INDIANAPOLIS — The Indiana Department of Child Services is getting ready for a surge of COVID-19 and children displaced by the virus.
As parents get sick, Hoosier children have to go somewhere, and DCS and private agencies want to be ready.
Dave Hancock and his wife have been Indiana foster parents six years, and currently have two boys, ages 1 and 3.
The Hancocks are just one of thousands of foster families in Indiana contacted by DCS to find out if they could take a child who has been in contact with COVID-19 or a child who is COVID-19 positive.
“I think Indiana is preparing for a possible surge and Indiana is preparing for the inevitable that comes with this type of situation,” Hancock said.
Hancock had to say no because his wife has asthma and one of their foster sons has a heart condition.
"It was hard to say no we couldn't accept a child with that when we strive to have an open and loving home, but you can't take care of other people when you can't take care of yourselves," Hancock said.
In Indiana, 50% of the foster children are in DCS homes and the other 50% are in homes with organizations and private agencies like the Villages, the state’s largest not-for-profit child and family services agency, serving more than 3,000 children and their families every single day.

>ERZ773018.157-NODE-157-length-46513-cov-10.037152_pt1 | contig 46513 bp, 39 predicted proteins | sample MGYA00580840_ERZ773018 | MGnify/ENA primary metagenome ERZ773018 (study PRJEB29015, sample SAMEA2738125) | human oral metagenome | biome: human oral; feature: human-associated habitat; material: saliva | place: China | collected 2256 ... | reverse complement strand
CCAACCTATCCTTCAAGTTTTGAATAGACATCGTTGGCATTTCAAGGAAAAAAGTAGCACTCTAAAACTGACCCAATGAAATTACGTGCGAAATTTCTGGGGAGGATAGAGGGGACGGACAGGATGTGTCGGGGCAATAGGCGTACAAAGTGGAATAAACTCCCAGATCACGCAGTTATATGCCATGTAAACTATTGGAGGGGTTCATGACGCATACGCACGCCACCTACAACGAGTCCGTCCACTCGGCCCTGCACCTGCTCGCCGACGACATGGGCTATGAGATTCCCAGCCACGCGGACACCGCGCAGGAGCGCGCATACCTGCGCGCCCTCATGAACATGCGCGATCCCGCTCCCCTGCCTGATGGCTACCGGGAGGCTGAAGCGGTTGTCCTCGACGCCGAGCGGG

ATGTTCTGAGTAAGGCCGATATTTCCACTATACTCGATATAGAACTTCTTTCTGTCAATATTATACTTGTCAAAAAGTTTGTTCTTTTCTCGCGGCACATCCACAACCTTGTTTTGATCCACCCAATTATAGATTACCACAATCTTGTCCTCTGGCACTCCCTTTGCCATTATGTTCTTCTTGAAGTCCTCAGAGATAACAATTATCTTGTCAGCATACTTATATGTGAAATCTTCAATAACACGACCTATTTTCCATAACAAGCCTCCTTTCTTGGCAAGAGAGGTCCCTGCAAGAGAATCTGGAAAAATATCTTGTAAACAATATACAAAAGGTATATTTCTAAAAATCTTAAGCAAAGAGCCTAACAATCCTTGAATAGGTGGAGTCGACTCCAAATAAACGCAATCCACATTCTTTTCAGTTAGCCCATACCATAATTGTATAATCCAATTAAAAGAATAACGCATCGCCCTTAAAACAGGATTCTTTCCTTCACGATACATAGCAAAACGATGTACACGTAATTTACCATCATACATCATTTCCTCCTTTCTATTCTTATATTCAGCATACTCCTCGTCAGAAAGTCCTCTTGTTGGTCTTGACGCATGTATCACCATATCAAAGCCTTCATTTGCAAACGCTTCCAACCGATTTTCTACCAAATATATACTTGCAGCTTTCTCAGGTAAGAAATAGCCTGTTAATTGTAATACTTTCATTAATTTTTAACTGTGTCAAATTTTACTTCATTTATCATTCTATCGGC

“We’re trying to be really proactive,” said Sharon Pierce, CEO and President of the Villages. “We are surveying our foster families, assessing who has a risk factor, being over 60 or having respiratory conditions that might make them more susceptible and eliminating those families.”
The Villages is also doing training and informational sessions via Zoom for people interested in fostering.
"We are using this time to try to build the capacity we feel the Villages and Indiana is going to need to protect our children and keep them loved and nurtured during this time that is so stressful," said Pierce.
The state’s Joint Information Center and DCS released a statement to RTV6: “Everyone has a role in preventing the spread of COVID-19. To ensure the safety of Hoosier children, DCS needs to understand the capability of the foster parent community to house children who potentially have been exposed to the virus. We want to have meaningful conversations with foster parents about their own risk factors and give everyone the opportunity to discuss as a family what is best for them.”
Here's some information on becoming a foster parent.
- Creating a family safety plan
- Plan for who will help you if someone in your family gets sick
- Identify who can help with childcare, making meals and dispensing medication
- Keep the information with you and share with family members
- Designate a safe space including a separate bathroom to quarantine a sick family member
- Make a contact list of local contact organizations before you need it
- Get to know your neighbors virtually